This book is the first to investigate the effects of participation in separation or divorce proceedings on femicide (murder of a female), femicide-suicide, homicide, and suicide. Because separation is one of the most significant predictors of domestic violence, this book is exclusively devoted to theorizing, researching, and preventing lethal domestic violence or other assaults triggered by marital separation. The authors provide evidence supporting the use of an estrangement-specific risk assessment and estrangement-focused public education to prevent murders and assaults. This information is needed not only by instructors in criminal justice and sociology programs, but by researchers theorizing about or investigating domestic violence. In the world of practitioners, family court judges, divorce mediators, family lawyers, prosecutors involved in bail hearings, shelter staff, and family counselors urgently need this resource. Ellis et al. include discussion questions and chapter objectives to support learners in the classroom or in community-based settings, and instructor support material includes PowerPoint lecture slides, additional teaching and research resources, and a test bank. This text advocates convincingly for prevention of domestic violence, and gives academics and practitioners the tools they need. This text advocates convincingly for prevention of domestic violence, and gives academics and practitioners the tools they need.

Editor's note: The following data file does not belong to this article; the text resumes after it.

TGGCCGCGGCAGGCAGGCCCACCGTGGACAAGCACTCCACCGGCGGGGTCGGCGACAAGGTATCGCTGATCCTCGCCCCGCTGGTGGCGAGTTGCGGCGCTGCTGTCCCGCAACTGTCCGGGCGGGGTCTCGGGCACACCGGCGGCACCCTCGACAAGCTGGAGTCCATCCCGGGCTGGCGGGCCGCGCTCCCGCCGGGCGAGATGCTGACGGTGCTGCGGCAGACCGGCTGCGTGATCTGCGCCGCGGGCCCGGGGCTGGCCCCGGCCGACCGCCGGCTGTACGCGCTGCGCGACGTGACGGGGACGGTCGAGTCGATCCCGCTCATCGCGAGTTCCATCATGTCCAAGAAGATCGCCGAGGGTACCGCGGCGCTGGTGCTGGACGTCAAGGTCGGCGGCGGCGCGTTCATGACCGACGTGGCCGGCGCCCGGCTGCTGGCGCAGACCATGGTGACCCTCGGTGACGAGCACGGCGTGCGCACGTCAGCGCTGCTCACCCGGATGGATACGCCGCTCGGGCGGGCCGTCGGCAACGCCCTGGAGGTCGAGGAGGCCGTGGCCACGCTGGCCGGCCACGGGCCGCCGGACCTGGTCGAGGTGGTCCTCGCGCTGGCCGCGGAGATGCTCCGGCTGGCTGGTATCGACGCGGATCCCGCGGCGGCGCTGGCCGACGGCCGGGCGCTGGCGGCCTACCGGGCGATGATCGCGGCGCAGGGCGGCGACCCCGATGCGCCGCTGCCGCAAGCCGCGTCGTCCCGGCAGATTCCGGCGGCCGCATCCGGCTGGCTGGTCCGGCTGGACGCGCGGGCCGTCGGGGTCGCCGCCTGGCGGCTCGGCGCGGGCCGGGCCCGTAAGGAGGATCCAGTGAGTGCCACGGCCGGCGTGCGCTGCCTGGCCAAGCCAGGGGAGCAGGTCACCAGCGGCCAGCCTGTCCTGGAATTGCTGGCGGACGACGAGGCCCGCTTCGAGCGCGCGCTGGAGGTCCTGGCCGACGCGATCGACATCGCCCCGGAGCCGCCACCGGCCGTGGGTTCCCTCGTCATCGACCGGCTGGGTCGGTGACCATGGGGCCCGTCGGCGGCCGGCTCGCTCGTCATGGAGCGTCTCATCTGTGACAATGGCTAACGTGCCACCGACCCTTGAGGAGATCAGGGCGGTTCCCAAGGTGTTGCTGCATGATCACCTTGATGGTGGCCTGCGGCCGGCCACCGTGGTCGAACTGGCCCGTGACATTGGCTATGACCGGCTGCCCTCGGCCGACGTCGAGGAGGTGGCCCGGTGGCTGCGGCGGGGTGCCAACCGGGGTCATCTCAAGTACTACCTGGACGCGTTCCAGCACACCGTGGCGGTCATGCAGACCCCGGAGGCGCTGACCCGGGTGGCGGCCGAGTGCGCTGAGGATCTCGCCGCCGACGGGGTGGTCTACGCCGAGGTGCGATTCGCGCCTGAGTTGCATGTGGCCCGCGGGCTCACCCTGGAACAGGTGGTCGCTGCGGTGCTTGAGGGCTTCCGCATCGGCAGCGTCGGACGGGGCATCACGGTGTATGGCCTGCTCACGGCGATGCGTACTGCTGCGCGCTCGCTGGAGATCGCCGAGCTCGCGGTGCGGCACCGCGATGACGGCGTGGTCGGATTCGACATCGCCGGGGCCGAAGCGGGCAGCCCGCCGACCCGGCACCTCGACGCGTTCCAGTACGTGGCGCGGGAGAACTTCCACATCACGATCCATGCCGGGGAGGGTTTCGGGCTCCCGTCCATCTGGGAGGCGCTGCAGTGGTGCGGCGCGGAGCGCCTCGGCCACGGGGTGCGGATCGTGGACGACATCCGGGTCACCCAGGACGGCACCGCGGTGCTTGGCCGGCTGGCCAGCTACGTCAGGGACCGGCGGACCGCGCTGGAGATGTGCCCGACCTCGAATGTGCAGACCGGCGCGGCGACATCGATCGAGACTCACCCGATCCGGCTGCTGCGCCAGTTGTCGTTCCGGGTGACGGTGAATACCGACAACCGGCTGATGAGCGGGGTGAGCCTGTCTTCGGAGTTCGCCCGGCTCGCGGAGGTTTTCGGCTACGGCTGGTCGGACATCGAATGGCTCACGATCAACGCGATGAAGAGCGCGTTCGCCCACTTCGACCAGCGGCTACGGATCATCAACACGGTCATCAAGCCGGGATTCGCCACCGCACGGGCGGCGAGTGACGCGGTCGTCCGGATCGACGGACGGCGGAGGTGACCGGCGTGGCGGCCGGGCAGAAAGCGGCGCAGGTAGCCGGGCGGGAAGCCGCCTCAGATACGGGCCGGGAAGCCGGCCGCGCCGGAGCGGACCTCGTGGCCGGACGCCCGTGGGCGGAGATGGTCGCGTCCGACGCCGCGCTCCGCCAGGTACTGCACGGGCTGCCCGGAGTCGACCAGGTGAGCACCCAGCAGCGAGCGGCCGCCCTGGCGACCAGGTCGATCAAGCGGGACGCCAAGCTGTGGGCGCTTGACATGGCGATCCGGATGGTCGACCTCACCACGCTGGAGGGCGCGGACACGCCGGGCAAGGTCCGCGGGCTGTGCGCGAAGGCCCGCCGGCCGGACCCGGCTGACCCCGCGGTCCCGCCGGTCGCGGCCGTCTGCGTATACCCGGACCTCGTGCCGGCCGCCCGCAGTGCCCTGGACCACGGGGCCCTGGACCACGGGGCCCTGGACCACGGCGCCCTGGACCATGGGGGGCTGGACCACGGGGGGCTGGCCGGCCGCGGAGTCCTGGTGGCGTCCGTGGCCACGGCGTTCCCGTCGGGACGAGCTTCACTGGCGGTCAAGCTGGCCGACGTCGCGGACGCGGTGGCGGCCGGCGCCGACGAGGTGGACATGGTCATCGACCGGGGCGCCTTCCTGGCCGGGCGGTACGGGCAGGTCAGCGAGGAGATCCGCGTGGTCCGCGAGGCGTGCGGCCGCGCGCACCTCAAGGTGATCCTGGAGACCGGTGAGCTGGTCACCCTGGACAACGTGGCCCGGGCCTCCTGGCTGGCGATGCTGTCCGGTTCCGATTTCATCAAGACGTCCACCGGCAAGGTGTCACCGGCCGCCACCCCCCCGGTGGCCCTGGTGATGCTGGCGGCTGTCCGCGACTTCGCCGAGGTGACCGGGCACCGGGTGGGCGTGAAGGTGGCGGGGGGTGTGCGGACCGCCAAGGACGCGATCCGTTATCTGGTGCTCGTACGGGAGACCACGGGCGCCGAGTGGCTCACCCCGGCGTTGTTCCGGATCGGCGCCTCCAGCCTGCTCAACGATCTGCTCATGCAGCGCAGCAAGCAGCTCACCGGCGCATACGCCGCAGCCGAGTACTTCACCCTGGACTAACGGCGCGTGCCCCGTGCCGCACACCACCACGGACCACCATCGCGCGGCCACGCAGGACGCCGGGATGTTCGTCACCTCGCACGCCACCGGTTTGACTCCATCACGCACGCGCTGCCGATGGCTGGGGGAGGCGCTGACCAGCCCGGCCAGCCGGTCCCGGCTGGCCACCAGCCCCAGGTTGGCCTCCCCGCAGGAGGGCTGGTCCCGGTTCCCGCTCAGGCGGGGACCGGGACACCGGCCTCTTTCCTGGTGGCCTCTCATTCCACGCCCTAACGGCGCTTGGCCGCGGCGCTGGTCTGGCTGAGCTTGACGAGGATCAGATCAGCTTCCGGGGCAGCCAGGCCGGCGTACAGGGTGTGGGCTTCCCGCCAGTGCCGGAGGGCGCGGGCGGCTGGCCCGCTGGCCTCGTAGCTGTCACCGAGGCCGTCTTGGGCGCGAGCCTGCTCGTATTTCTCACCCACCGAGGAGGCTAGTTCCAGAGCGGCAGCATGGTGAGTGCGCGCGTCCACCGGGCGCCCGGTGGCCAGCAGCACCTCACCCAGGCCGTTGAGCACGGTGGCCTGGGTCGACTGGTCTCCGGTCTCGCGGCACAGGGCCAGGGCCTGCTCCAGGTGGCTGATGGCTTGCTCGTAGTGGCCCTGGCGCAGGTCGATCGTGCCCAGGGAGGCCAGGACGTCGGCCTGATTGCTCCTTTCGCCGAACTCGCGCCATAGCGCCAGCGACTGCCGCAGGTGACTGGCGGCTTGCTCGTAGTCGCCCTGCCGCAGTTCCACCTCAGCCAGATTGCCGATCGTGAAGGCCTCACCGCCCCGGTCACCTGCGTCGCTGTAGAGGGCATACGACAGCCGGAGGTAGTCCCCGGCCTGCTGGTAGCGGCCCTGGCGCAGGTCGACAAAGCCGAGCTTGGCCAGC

Table of Contents
Chapter 1 Marital Separation: Definitions and Process Chapter 2 Lethal Domestic Violence: Definitions and Types Chapter 3 Separation and Lethal Intimate Partner Violence Chapter 4 Separation and Intimate Partner Homicide Chapter 5 Separation and Intimate Partner Femicide Chapter 6 Separation and Femicide-Suicide Chapter 7 Separation and Suicide Chapter 8 Prevention References
About the Author:
Desmond Ellis is Professor Emeritus of Sociology at York University and senior scholar based in the LaMarsh Centre for Child and Youth Research, a center he created in 1981. Since 1993 he has published books, journal articles, and research reports on the effects of participation in adversarial and collaborative separation/divorce proceedings on sublethal and lethal domestic violence. After a stint as a regular soldier in the Royal Artillery in England, he received a BA in Sociology and a Diploma in Education (Dip.Ed) from Leicester University in England, an MA in Sociology from McMaster University in Canada, and a PhD from Washington University in St. Louis in the U.S. Ellis established the Certificate in Dispute Resolution at York University-a leading program for more than 20 years. Currently he is the principal investigator of a study of family-honor-related violence against women.